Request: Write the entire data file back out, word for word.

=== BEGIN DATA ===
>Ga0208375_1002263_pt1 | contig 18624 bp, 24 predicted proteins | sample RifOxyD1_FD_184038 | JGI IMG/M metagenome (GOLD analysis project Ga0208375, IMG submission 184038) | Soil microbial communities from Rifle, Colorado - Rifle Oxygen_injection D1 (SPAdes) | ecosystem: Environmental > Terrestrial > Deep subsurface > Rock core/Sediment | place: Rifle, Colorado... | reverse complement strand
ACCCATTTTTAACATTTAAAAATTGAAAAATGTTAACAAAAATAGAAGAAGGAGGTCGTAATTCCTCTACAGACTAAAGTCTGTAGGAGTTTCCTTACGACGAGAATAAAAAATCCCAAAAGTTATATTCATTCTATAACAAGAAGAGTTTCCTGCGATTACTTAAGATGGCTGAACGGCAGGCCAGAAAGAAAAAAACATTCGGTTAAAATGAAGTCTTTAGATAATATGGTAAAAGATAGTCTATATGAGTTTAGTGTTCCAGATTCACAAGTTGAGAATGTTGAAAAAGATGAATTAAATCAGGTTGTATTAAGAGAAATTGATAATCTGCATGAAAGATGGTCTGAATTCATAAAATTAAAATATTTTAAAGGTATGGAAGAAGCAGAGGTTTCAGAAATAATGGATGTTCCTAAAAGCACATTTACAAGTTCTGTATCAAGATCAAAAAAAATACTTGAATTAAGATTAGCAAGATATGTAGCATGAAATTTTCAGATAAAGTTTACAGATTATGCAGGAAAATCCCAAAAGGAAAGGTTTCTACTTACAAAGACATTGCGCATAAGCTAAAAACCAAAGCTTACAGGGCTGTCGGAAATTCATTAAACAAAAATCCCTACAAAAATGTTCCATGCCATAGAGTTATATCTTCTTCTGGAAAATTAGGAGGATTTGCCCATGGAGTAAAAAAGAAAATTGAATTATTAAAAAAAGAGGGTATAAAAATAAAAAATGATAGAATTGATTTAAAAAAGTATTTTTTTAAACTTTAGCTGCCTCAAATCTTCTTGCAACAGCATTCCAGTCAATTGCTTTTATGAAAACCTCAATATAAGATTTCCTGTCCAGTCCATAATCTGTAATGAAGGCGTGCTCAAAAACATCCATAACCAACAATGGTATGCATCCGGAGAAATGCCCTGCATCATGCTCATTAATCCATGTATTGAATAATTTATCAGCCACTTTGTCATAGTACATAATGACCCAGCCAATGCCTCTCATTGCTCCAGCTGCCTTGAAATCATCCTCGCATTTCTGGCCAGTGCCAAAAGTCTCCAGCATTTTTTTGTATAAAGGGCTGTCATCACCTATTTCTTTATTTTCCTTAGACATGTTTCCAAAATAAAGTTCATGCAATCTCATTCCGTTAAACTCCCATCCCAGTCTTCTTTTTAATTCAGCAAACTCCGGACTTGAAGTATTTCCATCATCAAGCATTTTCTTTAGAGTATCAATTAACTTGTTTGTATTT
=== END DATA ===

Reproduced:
>Ga0208375_1002263_pt1 | contig 18624 bp, 24 predicted proteins | sample RifOxyD1_FD_184038 | JGI IMG/M metagenome (GOLD analysis project Ga0208375, IMG submission 184038) | Soil microbial communities from Rifle, Colorado - Rifle Oxygen_injection D1 (SPAdes) | ecosystem: Environmental > Terrestrial > Deep subsurface > Rock core/Sediment | place: Rifle, Colorado... | reverse complement strand
ACCCATTTTTAACATTTAAAAATTGAAAAATGTTAACAAAAATAGAAGAAGGAGGTCGTAATTCCTCTACAGACTAAAGTCTGTAGGAGTTTCCTTACGACGAGAATAAAAAATCCCAAAAGTTATATTCATTCTATAACAAGAAGAGTTTCCTGCGATTACTTAAGATGGCTGAACGGCAGGCCAGAAAGAAAAAAACATTCGGTTAAAATGAAGTCTTTAGATAATATGGTAAAAGATAGTCTATATGAGTTTAGTGTTCCAGATTCACAAGTTGAGAATGTTGAAAAAGATGAATTAAATCAGGTTGTATTAAGAGAAATTGATAATCTGCATGAAAGATGGTCTGAATTCATAAAATTAAAATATTTTAAAGGTATGGAAGAAGCAGAGGTTTCAGAAATAATGGATGTTCCTAAAAGCACATTTACAAGTTCTGTATCAAGATCAAAAAAAATACTTGAATTAAGATTAGCAAGATATGTAGCATGAAATTTTCAGATAAAGTTTACAGATTATGCAGGAAAATCCCAAAAGGAAAGGTTTCTACTTACAAAGACATTGCGCATAAGCTAAAAACCAAAGCTTACAGGGCTGTCGGAAATTCATTAAACAAAAATCCCTACAAAAATGTTCCATGCCATAGAGTTATATCTTCTTCTGGAAAATTAGGAGGATTTGCCCATGGAGTAAAAAAGAAAATTGAATTATTAAAAAAAGAGGGTATAAAAATAAAAAATGATAGAATTGATTTAAAAAAGTATTTTTTTAAACTTTAGCTGCCTCAAATCTTCTTGCAACAGCATTCCAGTCAATTGCTTTTATGAAAACCTCAATATAAGATTTCCTGTCCAGTCCATAATCTGTAATGAAGGCGTGCTCAAAAACATCCATAACCAACAATGGTATGCATCCGGAGAAATGCCCTGCATCATGCTCATTAATCCATGTATTGAATAATTTATCAGCCACTTTGTCATAGTACATAATGACCCAGCCAATGCCTCTCATTGCTCCAGCTGCCTTGAAATCATCCTCGCATTTCTGGCCAGTGCCAAAAGTCTCCAGCATTTTTTTGTATAAAGGGCTGTCATCACCTATTTCTTTATTTTCCTTAGACATGTTTCCAAAATAAAGTTCATGCAATCTCATTCCGTTAAACTCCCATCCCAGTCTTCTTTTTAATTCAGCAAACTCCGGACTTGAAGTATTTCCATCATCAAGCATTTTCTTTAGAGTATCAATTAACTTGTTTGTATTT